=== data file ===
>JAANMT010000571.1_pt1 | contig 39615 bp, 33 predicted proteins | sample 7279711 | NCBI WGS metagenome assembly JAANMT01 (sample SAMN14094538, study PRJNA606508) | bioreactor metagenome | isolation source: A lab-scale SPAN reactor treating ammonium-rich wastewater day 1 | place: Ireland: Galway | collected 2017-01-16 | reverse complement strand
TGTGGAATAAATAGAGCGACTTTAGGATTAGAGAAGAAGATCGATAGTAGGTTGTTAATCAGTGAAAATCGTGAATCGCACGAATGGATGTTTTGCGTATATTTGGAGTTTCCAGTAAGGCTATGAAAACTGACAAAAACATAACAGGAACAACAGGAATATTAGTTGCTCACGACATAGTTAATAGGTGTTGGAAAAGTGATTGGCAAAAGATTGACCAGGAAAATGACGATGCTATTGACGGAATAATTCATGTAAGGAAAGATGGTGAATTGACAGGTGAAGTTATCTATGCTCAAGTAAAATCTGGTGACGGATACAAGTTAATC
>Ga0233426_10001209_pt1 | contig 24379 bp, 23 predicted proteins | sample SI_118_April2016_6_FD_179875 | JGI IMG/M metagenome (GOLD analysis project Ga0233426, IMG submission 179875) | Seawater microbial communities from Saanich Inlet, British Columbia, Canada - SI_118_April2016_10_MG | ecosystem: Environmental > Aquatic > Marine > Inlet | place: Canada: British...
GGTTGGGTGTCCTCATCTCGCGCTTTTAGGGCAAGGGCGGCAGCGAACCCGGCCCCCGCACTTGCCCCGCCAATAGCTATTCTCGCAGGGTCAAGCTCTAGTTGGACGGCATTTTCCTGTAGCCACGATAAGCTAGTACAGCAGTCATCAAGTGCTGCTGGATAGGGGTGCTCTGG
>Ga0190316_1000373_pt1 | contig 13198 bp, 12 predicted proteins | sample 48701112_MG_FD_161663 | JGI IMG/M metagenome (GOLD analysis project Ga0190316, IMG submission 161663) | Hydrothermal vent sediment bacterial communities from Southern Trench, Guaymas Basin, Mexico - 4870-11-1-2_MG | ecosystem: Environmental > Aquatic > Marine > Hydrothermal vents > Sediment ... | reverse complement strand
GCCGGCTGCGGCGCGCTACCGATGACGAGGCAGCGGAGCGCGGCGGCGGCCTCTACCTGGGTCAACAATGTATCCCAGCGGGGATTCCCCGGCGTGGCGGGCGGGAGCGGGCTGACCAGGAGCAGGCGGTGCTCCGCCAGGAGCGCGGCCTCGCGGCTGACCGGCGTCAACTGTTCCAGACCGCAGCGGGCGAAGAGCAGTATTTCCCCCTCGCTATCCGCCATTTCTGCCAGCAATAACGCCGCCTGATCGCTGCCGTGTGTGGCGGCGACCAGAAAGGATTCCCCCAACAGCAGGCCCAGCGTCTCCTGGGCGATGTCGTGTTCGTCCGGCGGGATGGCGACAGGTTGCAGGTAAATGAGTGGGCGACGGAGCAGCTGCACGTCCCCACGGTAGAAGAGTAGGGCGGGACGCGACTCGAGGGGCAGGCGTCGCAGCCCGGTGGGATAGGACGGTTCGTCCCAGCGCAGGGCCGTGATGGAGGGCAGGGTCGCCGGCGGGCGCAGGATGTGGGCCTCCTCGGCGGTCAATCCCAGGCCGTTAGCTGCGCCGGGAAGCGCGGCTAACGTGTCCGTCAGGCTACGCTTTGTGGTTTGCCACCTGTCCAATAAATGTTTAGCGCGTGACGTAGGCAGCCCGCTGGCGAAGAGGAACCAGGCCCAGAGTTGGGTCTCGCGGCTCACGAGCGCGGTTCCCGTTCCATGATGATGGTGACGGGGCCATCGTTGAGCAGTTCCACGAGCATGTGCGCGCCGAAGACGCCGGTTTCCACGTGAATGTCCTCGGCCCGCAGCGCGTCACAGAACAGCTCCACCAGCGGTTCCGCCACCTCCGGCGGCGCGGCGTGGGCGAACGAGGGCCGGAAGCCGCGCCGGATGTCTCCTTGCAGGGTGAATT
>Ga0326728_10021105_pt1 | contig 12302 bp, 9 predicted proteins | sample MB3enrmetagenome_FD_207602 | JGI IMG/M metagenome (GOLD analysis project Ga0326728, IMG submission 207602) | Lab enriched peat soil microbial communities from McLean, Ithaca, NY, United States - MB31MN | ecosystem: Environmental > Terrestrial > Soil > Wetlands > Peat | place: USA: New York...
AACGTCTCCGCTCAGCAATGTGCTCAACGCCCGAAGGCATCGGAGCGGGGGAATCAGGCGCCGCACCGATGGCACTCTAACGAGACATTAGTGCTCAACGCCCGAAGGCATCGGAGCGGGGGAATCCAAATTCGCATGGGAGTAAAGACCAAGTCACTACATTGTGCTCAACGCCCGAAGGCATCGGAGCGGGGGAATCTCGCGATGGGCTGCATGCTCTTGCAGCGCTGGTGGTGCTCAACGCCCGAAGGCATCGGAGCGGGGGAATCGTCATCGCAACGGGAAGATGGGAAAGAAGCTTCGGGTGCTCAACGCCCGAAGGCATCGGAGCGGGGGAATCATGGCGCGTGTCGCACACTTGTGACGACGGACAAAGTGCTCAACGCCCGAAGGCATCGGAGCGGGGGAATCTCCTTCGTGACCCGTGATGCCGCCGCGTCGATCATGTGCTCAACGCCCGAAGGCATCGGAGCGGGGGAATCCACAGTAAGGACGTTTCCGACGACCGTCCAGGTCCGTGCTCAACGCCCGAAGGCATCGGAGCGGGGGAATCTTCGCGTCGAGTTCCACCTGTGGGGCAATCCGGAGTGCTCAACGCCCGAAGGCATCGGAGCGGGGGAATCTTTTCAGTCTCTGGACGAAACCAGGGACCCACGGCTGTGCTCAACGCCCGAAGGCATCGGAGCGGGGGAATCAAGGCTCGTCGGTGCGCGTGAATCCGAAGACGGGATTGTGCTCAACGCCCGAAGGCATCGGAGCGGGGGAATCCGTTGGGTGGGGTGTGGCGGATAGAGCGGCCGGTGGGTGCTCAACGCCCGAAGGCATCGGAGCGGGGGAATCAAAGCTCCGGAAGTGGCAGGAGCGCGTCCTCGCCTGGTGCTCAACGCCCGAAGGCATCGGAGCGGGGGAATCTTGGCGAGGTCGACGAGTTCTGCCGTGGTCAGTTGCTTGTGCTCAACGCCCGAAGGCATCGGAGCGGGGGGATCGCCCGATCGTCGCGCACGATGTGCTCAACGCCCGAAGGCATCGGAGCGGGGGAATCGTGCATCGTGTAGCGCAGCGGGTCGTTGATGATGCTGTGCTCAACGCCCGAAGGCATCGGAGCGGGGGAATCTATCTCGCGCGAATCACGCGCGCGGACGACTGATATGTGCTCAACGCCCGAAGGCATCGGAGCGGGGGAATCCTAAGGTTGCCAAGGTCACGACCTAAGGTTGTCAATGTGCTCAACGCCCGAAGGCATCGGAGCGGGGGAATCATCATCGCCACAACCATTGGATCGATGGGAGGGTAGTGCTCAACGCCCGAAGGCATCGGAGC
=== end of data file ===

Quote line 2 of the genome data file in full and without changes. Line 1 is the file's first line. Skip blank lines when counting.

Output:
TGTGGAATAAATAGAGCGACTTTAGGATTAGAGAAGAAGATCGATAGTAGGTTGTTAATCAGTGAAAATCGTGAATCGCACGAATGGATGTTTTGCGTATATTTGGAGTTTCCAGTAAGGCTATGAAAACTGACAAAAACATAACAGGAACAACAGGAATATTAGTTGCTCACGACATAGTTAATAGGTGTTGGAAAAGTGATTGGCAAAAGATTGACCAGGAAAATGACGATGCTATTGACGGAATAATTCATGTAAGGAAAGATGGTGAATTGACAGGTGAAGTTATCTATGCTCAAGTAAAATCTGGTGACGGATACAAGTTAATC